The effect of gefitinib on the growth of tumour xenograft in nude mice was also examined. Daily oral administration of gefitinib (150 mg kg−1, five times a week) significantly suppressed tumour growth of HER2-overexpressing cells (GLM-1, GLM-4 and NCI-N87) in a dose-dependent manner, whereas no significant inhibition of tumour growth was observed with HER2 low-expressing cell lines (MKN-28) (Figure 2D). HER2-overexpressing GLM-2 cells, without gene amplification, have no tumorigenicity in nude mice.

Effects of PI3K inhibitor and MEK inhibitor on the apoptosis induction

The basal apoptotic rate was significantly higher in HER2-overexpressing cell lines (GLM-1, GLM-2, GLM-4 and NCI-N87) than HER2 low-expressing cell line (MKN-28) in the absence of apoptosis-inducing stimuli (P<0.001) (Figure 3). Marked enhancement of apoptosis by a specific inhibitor for PI3K (LY294002) was observed in HER2-overexpressing cell lines (P<0.001), but not MKN-28 cell line (Figure 3A). MEK1/2 inhibitor (U0126) only partially enhanced apoptosis in GLM-2, GLM-4 and MKN-28 cells (Figure 3B). However, ELISA assay for protein-phosphorylation revealed that LY294002 significantly reduced phospho Akt, but not total Akt, in a dose-dependent manner in both HER2-overexpressing and HER2 low-expressing cells (Figure 3C), indicating that HER2-overexpressing cells depend for their survival on the PI3K/Akt pathway rather than the MAPK pathway as major downstream signalling pathways.

Figure 3
figure3

Effects of PI3K inhibitor (LY294002) and MEK inhibitor (U0126) on apoptosis induction and Akt phosphorylation of HER2-overexpressing and low-expressing cancer cell lines. (A) Apoptosis induction by LY294002. Cells were plated at 1 × 104 cells per 96-well dish and LY294002 concentrations of 0 μ M (□), 10 μ M (░), 50 μ M (▪) were added 1 day after seeding and cultured for 24 h. Apoptosis was measured with caspase 3/7 assay. (B) Apoptosis induction by U0126 at concentrations of 0 μ M (□), 10 μ M (░), 50 μ M (▪). (C) Inhibition of Akt phosphorylation by LY294002. Cells were plated at 1 × 104 cells per 96-well dish in the presence of 10% FBS and 1 day after seeding, LY294002 at respective concentrations of 0 μ M (□), 10 μ M (░), 50 μ M (▪) were added and cultured for 2 h. Phosphorylated Akt (pAkt) and total Akt (T Akt) were measured with AKT 473 ELISA Kit. NS, not significant; *P<0.01; **P<0.001 (vs control). Bars=s.e.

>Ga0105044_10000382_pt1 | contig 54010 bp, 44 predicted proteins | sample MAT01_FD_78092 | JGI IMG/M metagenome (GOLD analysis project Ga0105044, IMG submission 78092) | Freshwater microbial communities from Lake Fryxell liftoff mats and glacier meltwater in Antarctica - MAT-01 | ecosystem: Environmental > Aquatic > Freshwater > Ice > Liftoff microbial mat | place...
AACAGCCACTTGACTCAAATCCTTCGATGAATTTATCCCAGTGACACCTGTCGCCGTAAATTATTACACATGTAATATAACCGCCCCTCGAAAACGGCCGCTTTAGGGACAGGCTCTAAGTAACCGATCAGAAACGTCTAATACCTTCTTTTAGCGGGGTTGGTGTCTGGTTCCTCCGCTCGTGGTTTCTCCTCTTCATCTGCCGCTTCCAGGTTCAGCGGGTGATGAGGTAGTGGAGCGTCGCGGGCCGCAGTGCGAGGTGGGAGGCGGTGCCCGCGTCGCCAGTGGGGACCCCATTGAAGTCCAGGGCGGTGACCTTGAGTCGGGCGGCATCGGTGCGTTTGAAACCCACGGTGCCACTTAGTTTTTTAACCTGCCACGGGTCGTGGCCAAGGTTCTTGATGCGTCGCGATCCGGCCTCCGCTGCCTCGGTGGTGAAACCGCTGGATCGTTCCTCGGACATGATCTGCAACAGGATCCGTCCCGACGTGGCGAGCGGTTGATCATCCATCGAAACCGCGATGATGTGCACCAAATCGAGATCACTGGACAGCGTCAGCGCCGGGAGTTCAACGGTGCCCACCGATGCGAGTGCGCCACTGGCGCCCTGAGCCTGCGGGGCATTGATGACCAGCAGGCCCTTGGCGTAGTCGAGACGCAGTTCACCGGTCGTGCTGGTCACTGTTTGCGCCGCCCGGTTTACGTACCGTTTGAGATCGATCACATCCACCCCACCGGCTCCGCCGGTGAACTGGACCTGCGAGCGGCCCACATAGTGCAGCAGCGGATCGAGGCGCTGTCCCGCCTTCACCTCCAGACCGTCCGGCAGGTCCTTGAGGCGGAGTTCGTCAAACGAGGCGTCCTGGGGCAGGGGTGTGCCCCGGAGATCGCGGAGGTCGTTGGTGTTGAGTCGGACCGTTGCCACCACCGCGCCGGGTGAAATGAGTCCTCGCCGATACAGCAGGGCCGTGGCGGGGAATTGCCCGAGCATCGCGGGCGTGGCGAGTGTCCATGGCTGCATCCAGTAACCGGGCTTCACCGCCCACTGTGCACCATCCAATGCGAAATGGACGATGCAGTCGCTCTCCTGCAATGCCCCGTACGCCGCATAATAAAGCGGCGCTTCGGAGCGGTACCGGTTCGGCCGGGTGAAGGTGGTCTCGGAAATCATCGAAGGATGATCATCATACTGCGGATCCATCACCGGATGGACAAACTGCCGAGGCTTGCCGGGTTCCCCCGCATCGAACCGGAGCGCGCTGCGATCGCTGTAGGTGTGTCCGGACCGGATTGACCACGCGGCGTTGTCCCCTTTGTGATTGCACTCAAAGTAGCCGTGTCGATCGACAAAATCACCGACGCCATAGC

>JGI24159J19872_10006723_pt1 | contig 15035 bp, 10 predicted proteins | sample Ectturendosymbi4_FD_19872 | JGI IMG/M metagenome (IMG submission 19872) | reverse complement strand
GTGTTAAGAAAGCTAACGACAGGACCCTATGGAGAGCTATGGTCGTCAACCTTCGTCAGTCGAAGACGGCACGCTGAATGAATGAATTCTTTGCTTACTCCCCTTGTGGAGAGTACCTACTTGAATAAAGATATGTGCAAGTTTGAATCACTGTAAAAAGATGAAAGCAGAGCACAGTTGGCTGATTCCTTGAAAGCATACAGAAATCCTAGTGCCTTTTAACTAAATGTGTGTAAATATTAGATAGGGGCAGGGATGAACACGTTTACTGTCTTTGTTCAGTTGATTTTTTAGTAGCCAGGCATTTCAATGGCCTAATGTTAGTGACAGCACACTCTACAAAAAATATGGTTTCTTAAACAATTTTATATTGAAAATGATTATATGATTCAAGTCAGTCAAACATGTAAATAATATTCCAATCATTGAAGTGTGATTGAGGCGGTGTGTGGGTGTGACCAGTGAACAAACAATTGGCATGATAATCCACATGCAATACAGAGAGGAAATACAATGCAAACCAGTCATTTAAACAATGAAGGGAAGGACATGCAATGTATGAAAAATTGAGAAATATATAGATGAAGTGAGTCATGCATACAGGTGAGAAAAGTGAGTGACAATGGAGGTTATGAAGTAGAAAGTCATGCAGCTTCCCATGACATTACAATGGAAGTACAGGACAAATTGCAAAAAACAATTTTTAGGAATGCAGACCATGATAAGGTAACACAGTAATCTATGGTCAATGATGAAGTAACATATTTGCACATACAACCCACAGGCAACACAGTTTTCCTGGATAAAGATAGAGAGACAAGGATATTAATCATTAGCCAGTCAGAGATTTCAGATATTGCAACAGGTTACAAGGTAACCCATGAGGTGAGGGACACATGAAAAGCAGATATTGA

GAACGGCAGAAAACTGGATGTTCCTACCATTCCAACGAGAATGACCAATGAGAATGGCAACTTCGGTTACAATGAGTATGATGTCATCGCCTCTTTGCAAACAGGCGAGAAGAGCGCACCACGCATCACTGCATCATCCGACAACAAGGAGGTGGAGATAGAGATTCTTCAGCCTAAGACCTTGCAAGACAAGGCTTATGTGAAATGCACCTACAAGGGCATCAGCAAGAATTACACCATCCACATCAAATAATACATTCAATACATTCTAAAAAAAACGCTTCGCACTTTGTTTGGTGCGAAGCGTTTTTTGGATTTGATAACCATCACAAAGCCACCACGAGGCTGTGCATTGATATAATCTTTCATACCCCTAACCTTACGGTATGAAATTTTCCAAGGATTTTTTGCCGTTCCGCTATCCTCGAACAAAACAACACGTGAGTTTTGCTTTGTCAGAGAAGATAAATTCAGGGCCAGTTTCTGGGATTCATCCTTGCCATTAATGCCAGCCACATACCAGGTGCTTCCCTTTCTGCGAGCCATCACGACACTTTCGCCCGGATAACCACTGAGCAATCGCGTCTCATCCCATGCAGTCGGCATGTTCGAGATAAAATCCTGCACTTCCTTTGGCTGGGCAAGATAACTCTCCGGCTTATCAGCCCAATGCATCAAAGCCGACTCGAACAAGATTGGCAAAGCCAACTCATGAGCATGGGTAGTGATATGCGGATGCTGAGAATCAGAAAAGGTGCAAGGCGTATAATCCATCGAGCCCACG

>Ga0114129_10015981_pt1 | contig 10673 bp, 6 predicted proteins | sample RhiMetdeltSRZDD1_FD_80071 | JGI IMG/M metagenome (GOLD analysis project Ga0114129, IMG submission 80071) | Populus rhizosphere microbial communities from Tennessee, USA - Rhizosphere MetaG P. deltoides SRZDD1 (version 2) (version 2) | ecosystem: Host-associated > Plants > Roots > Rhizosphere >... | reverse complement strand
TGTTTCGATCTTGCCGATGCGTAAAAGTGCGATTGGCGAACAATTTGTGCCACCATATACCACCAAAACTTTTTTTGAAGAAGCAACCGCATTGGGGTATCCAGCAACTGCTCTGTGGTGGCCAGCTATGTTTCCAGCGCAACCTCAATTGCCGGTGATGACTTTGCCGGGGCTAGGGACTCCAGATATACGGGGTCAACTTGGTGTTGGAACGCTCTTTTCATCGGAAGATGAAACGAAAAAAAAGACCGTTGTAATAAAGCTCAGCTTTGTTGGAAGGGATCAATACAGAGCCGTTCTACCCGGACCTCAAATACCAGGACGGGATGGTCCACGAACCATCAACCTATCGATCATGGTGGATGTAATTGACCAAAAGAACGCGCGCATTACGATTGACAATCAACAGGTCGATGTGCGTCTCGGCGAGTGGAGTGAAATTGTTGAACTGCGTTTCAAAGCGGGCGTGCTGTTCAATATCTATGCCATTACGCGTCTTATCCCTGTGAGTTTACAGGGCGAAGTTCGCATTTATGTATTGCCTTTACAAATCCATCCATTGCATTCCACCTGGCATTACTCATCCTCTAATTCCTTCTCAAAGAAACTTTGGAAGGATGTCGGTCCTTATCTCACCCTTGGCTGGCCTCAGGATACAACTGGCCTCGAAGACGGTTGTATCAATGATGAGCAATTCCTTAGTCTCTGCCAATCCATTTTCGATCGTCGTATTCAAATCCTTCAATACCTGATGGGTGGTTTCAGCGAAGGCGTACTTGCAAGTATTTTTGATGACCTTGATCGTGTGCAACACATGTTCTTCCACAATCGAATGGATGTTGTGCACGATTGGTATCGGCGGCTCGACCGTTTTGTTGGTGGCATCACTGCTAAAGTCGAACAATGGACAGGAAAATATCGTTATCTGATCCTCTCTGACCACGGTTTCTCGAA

Effects of gefitinib on EGFR downstream signalling pathways

HER2-overexpressing cell lines were supposed to upregulate the antiapoptotic PI3K/Akt pathway to achieve their growth and survival. To further clarify this point, we next examined the phosphorylation of Akt and Erk1/2 in HER2-overexpressing cells by Western blotting. EGF induced phosphorylation of Akt slightly, and Erk1/2 significantly, in GLM-1 cells, whereas heregulin induced significant phosphorylation only in Erk1/2. Such a ligand-induced phosphorylation was effectively inhibited by gefitinib at a concentration of 1.0 μ M (Figure 4A). Similar results were obtained from other HER2-overexpressing cell lines (GLM-2 and GLM-4). Furthermore, Akt, not Erk1/2, was constitutively phosphorylated in the absence of ligand stimulation. This constitutive phosphorylation of Akt was observed in both HER2-overexpressing and low-expressing cancer cell lines, but significant inhibition of the phosphorylation by gefitinib was observed only in HER2-overexpressing cell lines (Figure 4B). Expression of total PTEN, as well as phosphorylated PTEN, an antagonist of PI3K function and negatively regulates Akt activities, was not different between HER2-overexpressing and low-expressing cell lines (Figure 1B), indicating that PTEN is not involved in the constitutive activation of PI3K/Akt pathway in HER2-overexpressing cells.